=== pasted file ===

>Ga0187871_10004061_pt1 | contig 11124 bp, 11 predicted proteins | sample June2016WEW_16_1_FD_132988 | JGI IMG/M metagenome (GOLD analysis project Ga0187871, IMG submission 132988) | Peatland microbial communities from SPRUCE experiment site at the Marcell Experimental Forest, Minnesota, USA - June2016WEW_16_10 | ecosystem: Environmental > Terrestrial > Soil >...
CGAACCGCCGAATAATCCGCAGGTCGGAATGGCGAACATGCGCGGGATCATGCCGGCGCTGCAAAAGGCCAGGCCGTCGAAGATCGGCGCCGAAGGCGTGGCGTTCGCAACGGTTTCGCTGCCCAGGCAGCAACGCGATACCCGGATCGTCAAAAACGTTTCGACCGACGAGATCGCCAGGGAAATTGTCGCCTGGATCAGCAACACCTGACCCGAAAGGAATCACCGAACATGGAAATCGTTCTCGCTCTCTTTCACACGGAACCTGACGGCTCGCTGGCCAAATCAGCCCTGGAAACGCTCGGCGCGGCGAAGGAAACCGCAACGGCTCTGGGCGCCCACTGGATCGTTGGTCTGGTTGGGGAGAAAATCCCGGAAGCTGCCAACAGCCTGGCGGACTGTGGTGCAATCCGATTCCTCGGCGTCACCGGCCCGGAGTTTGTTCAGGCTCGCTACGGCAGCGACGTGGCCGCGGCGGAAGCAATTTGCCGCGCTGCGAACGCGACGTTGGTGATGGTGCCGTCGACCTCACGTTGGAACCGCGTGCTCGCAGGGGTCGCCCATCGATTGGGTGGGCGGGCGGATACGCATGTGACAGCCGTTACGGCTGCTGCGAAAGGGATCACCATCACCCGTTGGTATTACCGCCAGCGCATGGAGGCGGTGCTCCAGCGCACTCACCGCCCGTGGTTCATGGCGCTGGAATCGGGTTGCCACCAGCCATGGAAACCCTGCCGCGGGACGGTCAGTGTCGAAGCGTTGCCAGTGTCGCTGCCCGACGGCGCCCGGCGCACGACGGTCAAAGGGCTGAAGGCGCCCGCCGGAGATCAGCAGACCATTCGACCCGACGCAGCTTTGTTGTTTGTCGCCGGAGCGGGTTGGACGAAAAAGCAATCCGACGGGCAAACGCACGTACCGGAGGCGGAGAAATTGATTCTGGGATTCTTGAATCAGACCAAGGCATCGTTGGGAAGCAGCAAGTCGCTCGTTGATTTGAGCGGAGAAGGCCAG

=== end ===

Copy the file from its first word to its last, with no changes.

>Ga0187871_10004061_pt1 | contig 11124 bp, 11 predicted proteins | sample June2016WEW_16_1_FD_132988 | JGI IMG/M metagenome (GOLD analysis project Ga0187871, IMG submission 132988) | Peatland microbial communities from SPRUCE experiment site at the Marcell Experimental Forest, Minnesota, USA - June2016WEW_16_10 | ecosystem: Environmental > Terrestrial > Soil >...
CGAACCGCCGAATAATCCGCAGGTCGGAATGGCGAACATGCGCGGGATCATGCCGGCGCTGCAAAAGGCCAGGCCGTCGAAGATCGGCGCCGAAGGCGTGGCGTTCGCAACGGTTTCGCTGCCCAGGCAGCAACGCGATACCCGGATCGTCAAAAACGTTTCGACCGACGAGATCGCCAGGGAAATTGTCGCCTGGATCAGCAACACCTGACCCGAAAGGAATCACCGAACATGGAAATCGTTCTCGCTCTCTTTCACACGGAACCTGACGGCTCGCTGGCCAAATCAGCCCTGGAAACGCTCGGCGCGGCGAAGGAAACCGCAACGGCTCTGGGCGCCCACTGGATCGTTGGTCTGGTTGGGGAGAAAATCCCGGAAGCTGCCAACAGCCTGGCGGACTGTGGTGCAATCCGATTCCTCGGCGTCACCGGCCCGGAGTTTGTTCAGGCTCGCTACGGCAGCGACGTGGCCGCGGCGGAAGCAATTTGCCGCGCTGCGAACGCGACGTTGGTGATGGTGCCGTCGACCTCACGTTGGAACCGCGTGCTCGCAGGGGTCGCCCATCGATTGGGTGGGCGGGCGGATACGCATGTGACAGCCGTTACGGCTGCTGCGAAAGGGATCACCATCACCCGTTGGTATTACCGCCAGCGCATGGAGGCGGTGCTCCAGCGCACTCACCGCCCGTGGTTCATGGCGCTGGAATCGGGTTGCCACCAGCCATGGAAACCCTGCCGCGGGACGGTCAGTGTCGAAGCGTTGCCAGTGTCGCTGCCCGACGGCGCCCGGCGCACGACGGTCAAAGGGCTGAAGGCGCCCGCCGGAGATCAGCAGACCATTCGACCCGACGCAGCTTTGTTGTTTGTCGCCGGAGCGGGTTGGACGAAAAAGCAATCCGACGGGCAAACGCACGTACCGGAGGCGGAGAAATTGATTCTGGGATTCTTGAATCAGACCAAGGCATCGTTGGGAAGCAGCAAGTCGCTCGTTGATTTGAGCGGAGAAGGCCAG